The other food additive mentioned above, 4-hexylresorcinol, is commonly used as an anti-browning agent in shrimp and other shellfish.
But it’s also used as a starting material to produce synthetic catecholamines, which have important physiological effects as neurotransmitters and hormones (such as epinephrine, adrenaline, norepinephrine, and dopamine).
Additionally, you can find it in common consumer products such as:
- Pharmaceutical acne treatments
- Anti-dandruff shampoo
- Sunscreen lotions
- Antiseptic mouthwashes
- Skin wound cleansers
- Throat lozenges
Potential Health Dangers of Propyl Gallate
In addition to being an endocrine disrupter based on this latest analysis, the results in a previous study by the National Toxicology Program (U.S. Department of Health and Human Services) showed that propyl gallate caused various types of cancer and other health problems in rats, including:
- Thyroid tumors in male rats
- Rare brain tumors in low-dose females
- Prostate inflammation
- Mostly benign tumors of the preputial gland (glands that produce pheromones)
- Pancreatic tumors
- Adrenal gland tumors in low-dose males
As you can see, in some instances the health effect only showed up in the low-dose groups but not in the high-dose groups, and only in either males or females – a perfect example of just how little anyone really knows about how these types of chemicals might affect your body, or the body of an infant, for example.
Potential Health Hazards of Common Anti-Browning Agent
The anti-browning agent 4-Hexylresorcinol is applied to shrimp and other crustacean seafood to prevent the development of black spots which may occur naturally.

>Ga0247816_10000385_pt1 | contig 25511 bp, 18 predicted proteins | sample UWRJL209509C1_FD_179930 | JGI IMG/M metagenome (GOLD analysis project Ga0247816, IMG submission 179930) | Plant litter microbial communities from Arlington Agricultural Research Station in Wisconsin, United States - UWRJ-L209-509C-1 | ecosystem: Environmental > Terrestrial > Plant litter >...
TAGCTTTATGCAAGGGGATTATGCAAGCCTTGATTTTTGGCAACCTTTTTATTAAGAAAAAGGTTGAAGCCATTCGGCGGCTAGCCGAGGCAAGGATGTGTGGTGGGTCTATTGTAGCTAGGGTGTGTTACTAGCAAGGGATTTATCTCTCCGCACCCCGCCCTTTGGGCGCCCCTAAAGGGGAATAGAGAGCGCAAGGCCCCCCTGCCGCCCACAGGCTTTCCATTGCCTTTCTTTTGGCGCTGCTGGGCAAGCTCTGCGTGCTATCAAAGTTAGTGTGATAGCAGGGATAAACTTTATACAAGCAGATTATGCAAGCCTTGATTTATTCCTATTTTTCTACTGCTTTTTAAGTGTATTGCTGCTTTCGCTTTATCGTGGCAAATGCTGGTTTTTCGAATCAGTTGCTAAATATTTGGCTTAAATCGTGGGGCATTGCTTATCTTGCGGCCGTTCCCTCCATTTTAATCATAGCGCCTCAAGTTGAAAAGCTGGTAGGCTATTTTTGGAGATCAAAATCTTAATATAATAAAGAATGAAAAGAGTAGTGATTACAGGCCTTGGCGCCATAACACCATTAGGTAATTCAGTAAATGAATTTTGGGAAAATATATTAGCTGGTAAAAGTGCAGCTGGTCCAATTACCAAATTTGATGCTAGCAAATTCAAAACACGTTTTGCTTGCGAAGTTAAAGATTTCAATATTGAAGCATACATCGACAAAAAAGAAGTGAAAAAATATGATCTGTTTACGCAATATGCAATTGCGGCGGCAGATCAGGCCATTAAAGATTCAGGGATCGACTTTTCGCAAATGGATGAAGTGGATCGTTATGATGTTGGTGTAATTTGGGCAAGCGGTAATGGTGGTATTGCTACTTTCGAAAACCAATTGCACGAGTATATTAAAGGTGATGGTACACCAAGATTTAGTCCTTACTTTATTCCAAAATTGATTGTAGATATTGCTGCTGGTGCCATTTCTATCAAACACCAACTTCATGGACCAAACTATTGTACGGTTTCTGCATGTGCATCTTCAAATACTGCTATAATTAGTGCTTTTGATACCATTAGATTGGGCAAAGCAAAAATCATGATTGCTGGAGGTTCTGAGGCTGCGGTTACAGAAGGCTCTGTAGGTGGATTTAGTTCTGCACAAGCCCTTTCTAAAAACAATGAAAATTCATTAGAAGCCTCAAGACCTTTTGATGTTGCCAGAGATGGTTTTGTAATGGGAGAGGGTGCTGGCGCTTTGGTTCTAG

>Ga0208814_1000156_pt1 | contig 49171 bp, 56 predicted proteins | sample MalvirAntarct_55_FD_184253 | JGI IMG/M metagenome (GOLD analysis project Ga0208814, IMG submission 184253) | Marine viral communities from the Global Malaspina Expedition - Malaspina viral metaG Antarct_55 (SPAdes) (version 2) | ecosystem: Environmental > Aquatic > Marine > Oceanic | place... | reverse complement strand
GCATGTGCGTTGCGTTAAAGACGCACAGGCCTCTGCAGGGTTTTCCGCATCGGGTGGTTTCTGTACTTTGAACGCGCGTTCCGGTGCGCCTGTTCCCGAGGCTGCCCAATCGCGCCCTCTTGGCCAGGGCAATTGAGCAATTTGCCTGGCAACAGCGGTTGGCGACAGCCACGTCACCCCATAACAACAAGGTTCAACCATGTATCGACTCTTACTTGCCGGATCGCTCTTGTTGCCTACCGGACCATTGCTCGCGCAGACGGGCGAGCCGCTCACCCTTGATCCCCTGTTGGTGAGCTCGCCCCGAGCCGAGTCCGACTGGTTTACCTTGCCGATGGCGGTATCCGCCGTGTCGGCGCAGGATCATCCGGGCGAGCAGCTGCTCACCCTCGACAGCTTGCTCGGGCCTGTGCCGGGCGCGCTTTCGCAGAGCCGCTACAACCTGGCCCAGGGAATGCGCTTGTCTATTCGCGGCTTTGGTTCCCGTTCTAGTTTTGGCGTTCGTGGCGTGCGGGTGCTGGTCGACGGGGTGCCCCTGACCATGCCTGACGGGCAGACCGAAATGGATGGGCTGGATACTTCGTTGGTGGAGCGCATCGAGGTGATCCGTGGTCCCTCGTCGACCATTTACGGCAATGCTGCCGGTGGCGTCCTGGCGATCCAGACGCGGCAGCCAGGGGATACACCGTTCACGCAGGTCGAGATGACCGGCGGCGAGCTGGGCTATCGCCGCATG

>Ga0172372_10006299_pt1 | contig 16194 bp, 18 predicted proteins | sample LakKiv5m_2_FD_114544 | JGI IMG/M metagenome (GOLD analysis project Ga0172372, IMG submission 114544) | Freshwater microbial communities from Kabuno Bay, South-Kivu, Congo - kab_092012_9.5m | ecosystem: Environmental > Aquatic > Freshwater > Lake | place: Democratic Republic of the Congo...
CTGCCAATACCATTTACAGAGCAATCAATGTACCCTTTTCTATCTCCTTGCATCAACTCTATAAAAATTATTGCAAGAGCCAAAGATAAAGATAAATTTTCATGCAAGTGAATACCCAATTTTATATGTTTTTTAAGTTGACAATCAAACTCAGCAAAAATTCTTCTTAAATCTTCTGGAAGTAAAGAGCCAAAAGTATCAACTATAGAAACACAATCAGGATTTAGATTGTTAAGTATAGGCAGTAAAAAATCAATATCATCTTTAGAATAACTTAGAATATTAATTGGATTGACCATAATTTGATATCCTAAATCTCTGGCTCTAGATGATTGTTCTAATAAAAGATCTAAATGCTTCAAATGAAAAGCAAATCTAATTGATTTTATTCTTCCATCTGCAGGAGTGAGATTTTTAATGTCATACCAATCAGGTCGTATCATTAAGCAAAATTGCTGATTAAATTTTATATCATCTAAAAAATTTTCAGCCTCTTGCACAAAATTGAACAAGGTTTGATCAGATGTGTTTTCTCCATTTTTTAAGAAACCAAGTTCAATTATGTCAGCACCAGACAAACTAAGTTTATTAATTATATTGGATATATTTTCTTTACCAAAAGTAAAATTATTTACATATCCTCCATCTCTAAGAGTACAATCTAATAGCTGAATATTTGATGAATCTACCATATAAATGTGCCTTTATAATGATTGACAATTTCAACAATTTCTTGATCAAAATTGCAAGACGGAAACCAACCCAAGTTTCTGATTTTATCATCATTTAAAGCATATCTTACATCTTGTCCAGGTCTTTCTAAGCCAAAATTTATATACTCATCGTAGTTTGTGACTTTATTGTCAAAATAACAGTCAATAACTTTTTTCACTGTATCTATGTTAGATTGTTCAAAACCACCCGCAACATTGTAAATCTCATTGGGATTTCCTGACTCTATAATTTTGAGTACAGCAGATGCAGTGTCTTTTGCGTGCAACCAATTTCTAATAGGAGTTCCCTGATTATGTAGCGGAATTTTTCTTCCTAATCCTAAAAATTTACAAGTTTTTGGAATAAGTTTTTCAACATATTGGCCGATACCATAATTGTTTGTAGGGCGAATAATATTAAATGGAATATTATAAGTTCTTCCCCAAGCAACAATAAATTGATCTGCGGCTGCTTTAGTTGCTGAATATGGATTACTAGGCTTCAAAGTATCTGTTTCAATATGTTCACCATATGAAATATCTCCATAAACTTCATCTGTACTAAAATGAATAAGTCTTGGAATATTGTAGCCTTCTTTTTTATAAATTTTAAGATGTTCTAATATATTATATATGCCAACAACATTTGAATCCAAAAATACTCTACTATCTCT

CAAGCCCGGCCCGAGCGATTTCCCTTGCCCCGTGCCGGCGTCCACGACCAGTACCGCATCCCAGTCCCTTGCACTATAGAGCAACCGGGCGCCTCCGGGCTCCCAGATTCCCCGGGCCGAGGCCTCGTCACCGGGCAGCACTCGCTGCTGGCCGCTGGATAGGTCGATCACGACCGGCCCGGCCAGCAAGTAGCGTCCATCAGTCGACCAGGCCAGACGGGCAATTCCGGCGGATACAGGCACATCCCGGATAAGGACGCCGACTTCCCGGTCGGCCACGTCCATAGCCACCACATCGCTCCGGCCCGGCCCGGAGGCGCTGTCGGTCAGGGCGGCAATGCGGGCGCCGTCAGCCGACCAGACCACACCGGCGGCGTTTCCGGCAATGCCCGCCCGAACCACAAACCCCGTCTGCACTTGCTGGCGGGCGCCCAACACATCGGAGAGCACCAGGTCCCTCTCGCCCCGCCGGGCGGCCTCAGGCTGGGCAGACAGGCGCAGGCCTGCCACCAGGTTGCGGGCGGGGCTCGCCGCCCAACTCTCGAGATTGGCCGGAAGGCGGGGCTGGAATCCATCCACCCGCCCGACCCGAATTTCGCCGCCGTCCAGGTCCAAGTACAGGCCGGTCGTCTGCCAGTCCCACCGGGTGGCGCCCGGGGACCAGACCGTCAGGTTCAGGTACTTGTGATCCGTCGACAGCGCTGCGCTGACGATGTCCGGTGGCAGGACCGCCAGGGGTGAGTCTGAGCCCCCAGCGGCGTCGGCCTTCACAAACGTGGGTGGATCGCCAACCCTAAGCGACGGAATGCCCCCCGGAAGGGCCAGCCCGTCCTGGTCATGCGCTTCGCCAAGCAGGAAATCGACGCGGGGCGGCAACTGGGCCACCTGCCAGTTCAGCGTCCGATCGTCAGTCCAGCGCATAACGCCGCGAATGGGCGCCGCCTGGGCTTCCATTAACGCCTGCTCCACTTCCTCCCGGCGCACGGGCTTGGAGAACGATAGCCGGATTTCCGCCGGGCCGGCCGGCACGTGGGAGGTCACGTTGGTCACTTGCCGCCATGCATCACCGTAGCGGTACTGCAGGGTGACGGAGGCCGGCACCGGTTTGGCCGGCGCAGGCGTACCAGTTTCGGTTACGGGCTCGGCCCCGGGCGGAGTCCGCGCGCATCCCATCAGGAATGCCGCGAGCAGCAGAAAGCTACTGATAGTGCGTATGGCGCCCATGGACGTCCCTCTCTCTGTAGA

A toxicology study by the School of Biological Sciences, University of Surrey, England, discovered that 260 mg/kg was lethal to all cats used in the study. Granted, that is a very high dose; however, based on their data, the researchers also concluded that 4-Hexylresorcinol was carcinogenic in both the 13-week and 2-year studies, and also caused a high incidence of nephropathy in mice (an autoimmune disease that affects your kidneys).
A 1984 study determined the probable lethal dose for humans to be anything above 500 mg/kg.
How to Protect Your Family
If you have children xenoestrogens are clearly something you will want to avoid. Here are some measures you can take to protect you and your children from common toxic substances that could cause them to go into puberty more than a decade before they were designed to:
- Store your food in glass containers whenever possible, as it is the most inert container you can use.
- Only use natural cleaning products in your home. Most health food stores will have these available or you can search online for them.
- Buy and eat, as much as possible, organic foods, especially milk which is frequently contaminated with bovine growth hormone.
- Avoid processed foods.
- Avoid artificial food additives of all kind, including artificial sweeteners and MSG.
- Avoid all varieties of unfermented soy.
- Switch to natural brands of toiletries, including shampoo, toothpaste, antiperspirants and cosmetics. Same sources as above for these, either your local health food store or you can search online.
- Review Our Stolen Future, probably the best resource on this topic